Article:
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  1. Schwartz, Russell (Ed.)
    Science students increasingly need programming and data science skills to be competitive in the modern workforce. However, at our university (San Francisco State University), until recently, almost no biology, biochemistry, and chemistry students (from here bio/chem students) completed a minor in computer science. To change this, a new minor in computing applications, which is informally known as the Promoting Inclusivity in Computing (PINC) minor, was established in 2016. Here, we present the lessons we learned from our experience in a set of 10 rules. The first 3 rules focus on setting up the program so that it interests students in biology, chemistry, and biochemistry. Rules 4 through 8 focus on how the classes of the program are taught to make them interesting for our students and to provide the students with the support they need. The last 2 rules are about what happens “behind the scenes” of running a program with many people from several departments involved.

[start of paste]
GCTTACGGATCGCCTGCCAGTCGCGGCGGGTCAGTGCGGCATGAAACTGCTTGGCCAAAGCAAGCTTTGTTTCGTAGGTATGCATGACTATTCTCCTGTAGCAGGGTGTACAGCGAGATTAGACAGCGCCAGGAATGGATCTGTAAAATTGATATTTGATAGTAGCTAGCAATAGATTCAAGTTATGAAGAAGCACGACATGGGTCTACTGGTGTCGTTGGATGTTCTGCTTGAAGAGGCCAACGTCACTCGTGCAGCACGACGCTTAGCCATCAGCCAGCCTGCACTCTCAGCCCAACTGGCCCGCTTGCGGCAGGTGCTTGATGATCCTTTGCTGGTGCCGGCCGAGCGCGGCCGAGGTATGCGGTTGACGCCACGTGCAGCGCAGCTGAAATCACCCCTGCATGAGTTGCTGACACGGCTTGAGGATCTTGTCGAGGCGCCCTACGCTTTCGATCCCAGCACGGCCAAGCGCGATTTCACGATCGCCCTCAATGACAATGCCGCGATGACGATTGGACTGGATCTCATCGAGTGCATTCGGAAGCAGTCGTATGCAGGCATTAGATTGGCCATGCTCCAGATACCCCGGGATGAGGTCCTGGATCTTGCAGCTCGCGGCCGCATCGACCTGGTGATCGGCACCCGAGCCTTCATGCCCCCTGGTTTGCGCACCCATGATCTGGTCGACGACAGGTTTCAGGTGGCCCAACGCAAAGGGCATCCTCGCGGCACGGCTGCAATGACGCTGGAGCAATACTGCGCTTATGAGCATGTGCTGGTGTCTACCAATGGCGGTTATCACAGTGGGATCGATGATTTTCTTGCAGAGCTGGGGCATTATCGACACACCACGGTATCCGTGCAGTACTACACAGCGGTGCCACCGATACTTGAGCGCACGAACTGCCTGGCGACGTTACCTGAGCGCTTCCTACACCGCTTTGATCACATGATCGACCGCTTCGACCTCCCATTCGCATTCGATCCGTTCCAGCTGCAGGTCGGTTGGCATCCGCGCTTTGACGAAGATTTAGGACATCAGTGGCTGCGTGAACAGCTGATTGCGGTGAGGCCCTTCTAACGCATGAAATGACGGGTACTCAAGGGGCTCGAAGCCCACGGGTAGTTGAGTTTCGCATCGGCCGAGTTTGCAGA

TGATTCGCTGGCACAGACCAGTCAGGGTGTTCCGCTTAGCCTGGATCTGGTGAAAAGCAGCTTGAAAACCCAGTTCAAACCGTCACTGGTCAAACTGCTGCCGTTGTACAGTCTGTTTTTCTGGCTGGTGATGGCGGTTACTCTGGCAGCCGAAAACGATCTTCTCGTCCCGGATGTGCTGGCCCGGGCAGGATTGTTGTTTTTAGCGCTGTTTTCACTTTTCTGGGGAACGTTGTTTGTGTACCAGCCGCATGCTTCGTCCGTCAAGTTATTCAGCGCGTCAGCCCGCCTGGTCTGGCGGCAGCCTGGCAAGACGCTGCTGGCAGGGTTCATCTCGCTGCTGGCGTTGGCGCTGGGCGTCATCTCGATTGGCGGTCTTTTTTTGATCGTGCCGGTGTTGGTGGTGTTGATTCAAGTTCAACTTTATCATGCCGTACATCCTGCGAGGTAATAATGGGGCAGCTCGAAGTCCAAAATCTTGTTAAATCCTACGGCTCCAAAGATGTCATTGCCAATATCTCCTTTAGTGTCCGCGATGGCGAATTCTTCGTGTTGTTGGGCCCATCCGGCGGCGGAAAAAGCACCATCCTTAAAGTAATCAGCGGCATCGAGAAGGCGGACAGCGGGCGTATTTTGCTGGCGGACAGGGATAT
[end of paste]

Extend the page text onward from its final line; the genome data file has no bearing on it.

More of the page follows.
Free, publicly-accessible full text available July 14, 2023
  2. In order to achieve effective human-AI collaboration, it is necessary for an AI agent to align its behavior with the human's expectations. When the agent generates a task plan without such considerations, it may often result in inexplicable behavior from the human's point of view. This may have serious implications for the human, from increased cognitive load to more serious concerns of safety around the physical agent. In this work, we present an approach to generate explicable behavior by minimizing the distance between the agent's plan and the plan expected by the human. To this end, we learn a mapping between plan distances (distances between expected and agent plans) and human's plan scoring scheme. The plan generation process uses this learned model as a heuristic. We demonstrate the effectiveness of our approach in a delivery robot domain.